The Re-Occupation of Afghanistan by Russia:
What has the US achieved after waging war for the past two months in
*Afghanistans de facto government, Taliban, with about 30,000 armed
supporters, has been overthrown and scattered. After holding out for five weeks
under massive US bombardments, its leader, Mullah Omar, ordered his men to
retreat to the mountains. Omar, who may be shortly captured or killed, claimed
he ordered the retreat to spare civilians in Taliban-ruled areas from US
bombing. Kandahar, the last Taliban stronghold, was shattered by intensive US
To date, the US has dropped over 10,000 bombs on Afghanistan, killing
sizeable numbers of civilians perhaps in the range of 2,000, according to Afghan
sources. US bombing of cities, towns and villages has driven over 160,000 people
into refugee camps.
*On December 3rd, 2000 one year ago – this writer warned that overthrowing
Taliban would `pave the way for a second Russian occupation of Afghanistan. This
has now happened. The Northern Alliance, armed and funded by Russia, directed by
the Afghan Communist Party, and under the overall command of the Chief of the
Russian General Staff, Marshall Viktor Kvashnin, deputy KGB director Viktor
Komogorov, and a cadre of Russian advisors, seized Kabul and all of northern
Afghanistan, likely with the aid of troops from Uzbekistan and/or Iran.
Bush committed a major, inexcusable blunder. If this writer could foresee
Russian intervention, why didnt the White House?
*Last weeks much ballyhooed Afghan
unity conference in Germany produced a coalition government run by the Northern Alliance. One of CIAs Pushtun
`assets, Hamid Karzai, who represents no one but himself, was named prime
minister. There was no other real Pushtun representation, thought they comprise
half the population. Of thirty cabinet seats, two thirds went to Northern
Alliance Tajiks, notably the power ministries: defense, interior, and foreign
affairs. Two women were added for window dressing to please the west. The
87-year old deposed Afghan king, Zahir Shah, widely blamed for allowing the
communists to infiltrate Afghanistan in the 1970s, was invited back as a
figurehead monarch. In short, a communist-dominated regime, ruled by a king,
whose strings are pulled by Moscow. Quite a bizarre creation.
The very next day, feuding broke among Alliance members. Old communist
stalwart Rashid Dostam, who had just finished massacring hundreds of Taliban
prisoners with American and British help, threatened war if his Uzbeks did not
get more spoils. My old friend, the Alliances figurehead president, Prof.
Rabbani, a respected Islamic scholar, was shoved aside by young communists.
*The Bush Administration was apparently too preoccupied chasing Osama bin
Laden to notice its new best friend, Russia, had broken its agreement to wait
for formation of a pro-US, pro-Pakistani regime, and seized half of Afghanistan.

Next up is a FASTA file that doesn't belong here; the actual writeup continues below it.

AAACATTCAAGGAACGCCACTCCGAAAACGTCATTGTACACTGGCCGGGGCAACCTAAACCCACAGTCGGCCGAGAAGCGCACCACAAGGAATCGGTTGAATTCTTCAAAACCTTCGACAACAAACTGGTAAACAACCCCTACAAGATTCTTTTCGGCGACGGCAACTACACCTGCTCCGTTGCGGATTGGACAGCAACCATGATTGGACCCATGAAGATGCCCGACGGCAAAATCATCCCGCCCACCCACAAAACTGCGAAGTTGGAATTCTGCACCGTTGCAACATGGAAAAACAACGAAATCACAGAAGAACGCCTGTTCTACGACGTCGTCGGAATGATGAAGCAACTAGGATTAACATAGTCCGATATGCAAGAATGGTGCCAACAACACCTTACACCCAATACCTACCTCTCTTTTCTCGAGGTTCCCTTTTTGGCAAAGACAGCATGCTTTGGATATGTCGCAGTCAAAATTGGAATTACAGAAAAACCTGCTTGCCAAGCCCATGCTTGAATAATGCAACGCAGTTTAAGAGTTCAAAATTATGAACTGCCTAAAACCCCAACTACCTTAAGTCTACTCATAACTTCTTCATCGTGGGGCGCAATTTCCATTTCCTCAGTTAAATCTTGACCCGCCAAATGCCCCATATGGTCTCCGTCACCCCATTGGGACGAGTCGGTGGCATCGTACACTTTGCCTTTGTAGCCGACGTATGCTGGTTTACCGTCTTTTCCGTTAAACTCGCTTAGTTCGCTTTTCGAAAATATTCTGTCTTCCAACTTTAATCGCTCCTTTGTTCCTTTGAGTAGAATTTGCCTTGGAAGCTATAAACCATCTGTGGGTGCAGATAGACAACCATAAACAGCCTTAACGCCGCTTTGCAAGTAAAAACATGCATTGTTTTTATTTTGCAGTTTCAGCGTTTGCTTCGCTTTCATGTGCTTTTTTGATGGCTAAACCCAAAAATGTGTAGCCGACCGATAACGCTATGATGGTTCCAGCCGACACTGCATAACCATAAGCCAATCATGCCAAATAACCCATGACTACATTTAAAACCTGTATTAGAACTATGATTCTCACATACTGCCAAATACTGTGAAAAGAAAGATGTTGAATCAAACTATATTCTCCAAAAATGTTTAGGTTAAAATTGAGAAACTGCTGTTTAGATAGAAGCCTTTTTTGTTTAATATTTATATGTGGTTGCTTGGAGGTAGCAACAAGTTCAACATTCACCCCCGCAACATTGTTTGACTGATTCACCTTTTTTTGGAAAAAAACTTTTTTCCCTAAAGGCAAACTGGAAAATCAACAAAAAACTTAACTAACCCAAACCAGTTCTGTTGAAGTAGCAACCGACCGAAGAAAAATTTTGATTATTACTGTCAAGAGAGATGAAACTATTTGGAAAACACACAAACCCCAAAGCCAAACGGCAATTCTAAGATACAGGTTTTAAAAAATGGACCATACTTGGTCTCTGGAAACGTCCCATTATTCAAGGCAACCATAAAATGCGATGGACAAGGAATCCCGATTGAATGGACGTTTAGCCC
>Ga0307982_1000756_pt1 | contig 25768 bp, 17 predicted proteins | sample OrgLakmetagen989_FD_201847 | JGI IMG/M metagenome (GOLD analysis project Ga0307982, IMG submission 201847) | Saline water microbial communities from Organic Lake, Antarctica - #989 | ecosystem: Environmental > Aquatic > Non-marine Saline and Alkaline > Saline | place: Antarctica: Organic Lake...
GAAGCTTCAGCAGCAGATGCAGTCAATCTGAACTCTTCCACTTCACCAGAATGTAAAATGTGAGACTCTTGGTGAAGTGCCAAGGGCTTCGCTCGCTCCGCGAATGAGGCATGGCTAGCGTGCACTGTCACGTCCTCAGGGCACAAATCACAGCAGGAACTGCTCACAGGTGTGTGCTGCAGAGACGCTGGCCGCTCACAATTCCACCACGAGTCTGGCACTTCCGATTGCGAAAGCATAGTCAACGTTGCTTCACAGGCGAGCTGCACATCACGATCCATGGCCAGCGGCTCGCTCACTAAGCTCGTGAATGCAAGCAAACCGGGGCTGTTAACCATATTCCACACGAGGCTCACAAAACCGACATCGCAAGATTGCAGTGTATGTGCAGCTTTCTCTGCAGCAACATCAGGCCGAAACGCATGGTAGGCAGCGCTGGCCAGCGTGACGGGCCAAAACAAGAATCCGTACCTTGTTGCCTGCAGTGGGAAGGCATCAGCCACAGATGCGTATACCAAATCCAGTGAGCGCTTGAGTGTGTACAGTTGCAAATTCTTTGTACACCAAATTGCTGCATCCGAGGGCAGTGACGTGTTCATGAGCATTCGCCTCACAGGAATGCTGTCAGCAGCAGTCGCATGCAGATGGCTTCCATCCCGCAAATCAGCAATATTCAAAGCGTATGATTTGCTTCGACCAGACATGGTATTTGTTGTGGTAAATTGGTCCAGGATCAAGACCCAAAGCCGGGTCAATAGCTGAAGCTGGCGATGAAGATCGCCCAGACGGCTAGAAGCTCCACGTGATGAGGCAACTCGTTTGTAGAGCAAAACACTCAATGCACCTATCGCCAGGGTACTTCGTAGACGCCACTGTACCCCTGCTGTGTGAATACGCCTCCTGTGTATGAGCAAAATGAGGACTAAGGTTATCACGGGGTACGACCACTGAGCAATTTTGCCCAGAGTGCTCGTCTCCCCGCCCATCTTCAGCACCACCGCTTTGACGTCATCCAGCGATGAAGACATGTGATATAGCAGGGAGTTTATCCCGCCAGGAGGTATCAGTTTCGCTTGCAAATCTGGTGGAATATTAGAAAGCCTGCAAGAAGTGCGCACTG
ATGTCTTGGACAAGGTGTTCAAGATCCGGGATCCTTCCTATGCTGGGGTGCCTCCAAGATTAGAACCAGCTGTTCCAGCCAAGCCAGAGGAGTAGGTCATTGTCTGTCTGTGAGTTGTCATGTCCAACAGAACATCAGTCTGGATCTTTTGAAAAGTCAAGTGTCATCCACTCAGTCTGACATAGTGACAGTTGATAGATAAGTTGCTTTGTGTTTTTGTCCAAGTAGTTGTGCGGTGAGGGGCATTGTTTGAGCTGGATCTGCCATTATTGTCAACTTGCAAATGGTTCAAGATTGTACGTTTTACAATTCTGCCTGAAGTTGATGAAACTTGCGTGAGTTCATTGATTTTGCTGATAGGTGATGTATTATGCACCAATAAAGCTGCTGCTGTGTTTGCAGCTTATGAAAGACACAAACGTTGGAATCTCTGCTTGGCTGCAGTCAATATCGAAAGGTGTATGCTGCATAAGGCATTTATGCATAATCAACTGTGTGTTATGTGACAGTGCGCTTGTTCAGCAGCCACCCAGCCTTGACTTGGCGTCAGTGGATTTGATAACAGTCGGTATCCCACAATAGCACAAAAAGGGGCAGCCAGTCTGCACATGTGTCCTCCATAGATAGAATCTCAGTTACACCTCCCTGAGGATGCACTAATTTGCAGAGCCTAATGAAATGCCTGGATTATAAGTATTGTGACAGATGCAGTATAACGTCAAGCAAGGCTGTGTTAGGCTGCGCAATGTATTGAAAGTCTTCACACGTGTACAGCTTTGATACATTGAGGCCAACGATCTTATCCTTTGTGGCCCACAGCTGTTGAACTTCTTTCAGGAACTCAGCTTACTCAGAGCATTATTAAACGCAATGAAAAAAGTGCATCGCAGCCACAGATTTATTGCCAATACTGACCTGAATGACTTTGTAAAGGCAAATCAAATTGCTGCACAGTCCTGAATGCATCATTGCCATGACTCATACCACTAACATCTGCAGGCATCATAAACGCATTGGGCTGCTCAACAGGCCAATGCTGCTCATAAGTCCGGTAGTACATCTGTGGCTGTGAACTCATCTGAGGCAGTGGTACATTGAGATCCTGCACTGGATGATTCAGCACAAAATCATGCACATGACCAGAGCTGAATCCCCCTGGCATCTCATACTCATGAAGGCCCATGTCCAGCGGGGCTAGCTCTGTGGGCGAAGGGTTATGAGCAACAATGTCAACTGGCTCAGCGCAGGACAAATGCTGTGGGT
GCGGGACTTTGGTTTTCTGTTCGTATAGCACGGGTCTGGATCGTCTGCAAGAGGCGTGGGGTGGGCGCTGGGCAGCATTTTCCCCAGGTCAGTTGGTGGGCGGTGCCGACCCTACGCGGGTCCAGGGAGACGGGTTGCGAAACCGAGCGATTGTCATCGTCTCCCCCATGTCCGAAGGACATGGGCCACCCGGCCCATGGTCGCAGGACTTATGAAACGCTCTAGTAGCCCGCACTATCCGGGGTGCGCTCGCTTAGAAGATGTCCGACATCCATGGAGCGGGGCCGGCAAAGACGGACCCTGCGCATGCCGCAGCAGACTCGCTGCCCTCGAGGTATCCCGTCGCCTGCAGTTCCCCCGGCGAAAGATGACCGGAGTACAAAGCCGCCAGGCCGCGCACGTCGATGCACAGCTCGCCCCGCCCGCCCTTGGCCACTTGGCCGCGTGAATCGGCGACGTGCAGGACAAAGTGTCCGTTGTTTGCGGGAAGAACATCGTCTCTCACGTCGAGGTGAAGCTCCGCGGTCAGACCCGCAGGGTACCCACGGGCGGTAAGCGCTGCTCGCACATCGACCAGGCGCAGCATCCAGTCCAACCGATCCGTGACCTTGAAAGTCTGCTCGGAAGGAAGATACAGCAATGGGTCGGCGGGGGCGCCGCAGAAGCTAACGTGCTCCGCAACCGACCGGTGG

Marshall Kvashnin rushed his men into Kabul, just as he outfoxed the Americans
in 1999 in a similar coup de main in Kosovo.
*The hunt for bin Laden and his al-Qaida continues. Two senior Qaida figures
have been killed: Mohammed Atef and, mosy likely, Dr Ayman al-Zawahiri, leader
of Egypts Islamic Jihad. The net is closing around bin Ladens possible hiding
places. Unless he has escaped Afghanistan, his capture or death appear imminent.
This will be welcome news for the Bush Administration. If bin Laden somehow
escapes, or his body never found, Bush will be accused of blowing apart
Afghanistan, killing large numbers of civilians, and allowing the Russians to
grab back the country, all for nothing.
*The late Pushtun leader Abdul Haq, whom I knew from my Peshawar days, warned
the US before his death that bombing of Afghanistan was unnecessary and a grave
mistake. Taliban control could be broken, where needed, by financing tribal
uprisings – the standard form of Afghan warfare without foreign intervention.
Otherwise, he warned, the Northern Alliance would take over and bring in the
Russians. He pleaded with Washington for restraint, but to no avail. Haq was
captured by Taliban during a bungled CIA operation and hanged.
But Haq was right. US forces could have hunted bin Laden in southern
Afghanistan with relative impunity, as they are now doing, without having to
launch a total war against Taliban. US air power totally dominates barren
Afghanistan. Taliban forces could not move or communicate. There were only a
small number of Taliban fighters in southern Afghanistan where bin Laden was
Bombing Afghan civilian centers was absolutely unnecessary. The only real
military targets offered by Taiban were its entrenched troops facing the
Alliance. It was remarkable that Taliban managed to withstand five weeks of
carpet bombing by US B-52s particularly, as one columnist in DAWN wryly noted,
Pakistan gave in to the US after only a threatening phone call from Washington.
The US could have hunted bin Laden without allowing the Russians to recapture
half of Afghanistan, a severe geopolitical defeat for American ambitions to use
that nation as a gateway to Central Asian oil and gas. And without blasting to
rubble what little remained of demolished Afghanistan, and without driving
160,000 civilians into terrified flight. If the medieval Taiban was such a
scourge, then why was the Bush Administration giving it millions in aid as late
as May, 20001?
After eight weeks of war, Taliban is out; the Communists are in power in
Kabul. The south is in chaos. Pakistan is isolated and unloved by all. The war
has cost Washington US$10 billion to date. Afghanistan is a bloody mess. And
Vladimir Putin is smiling.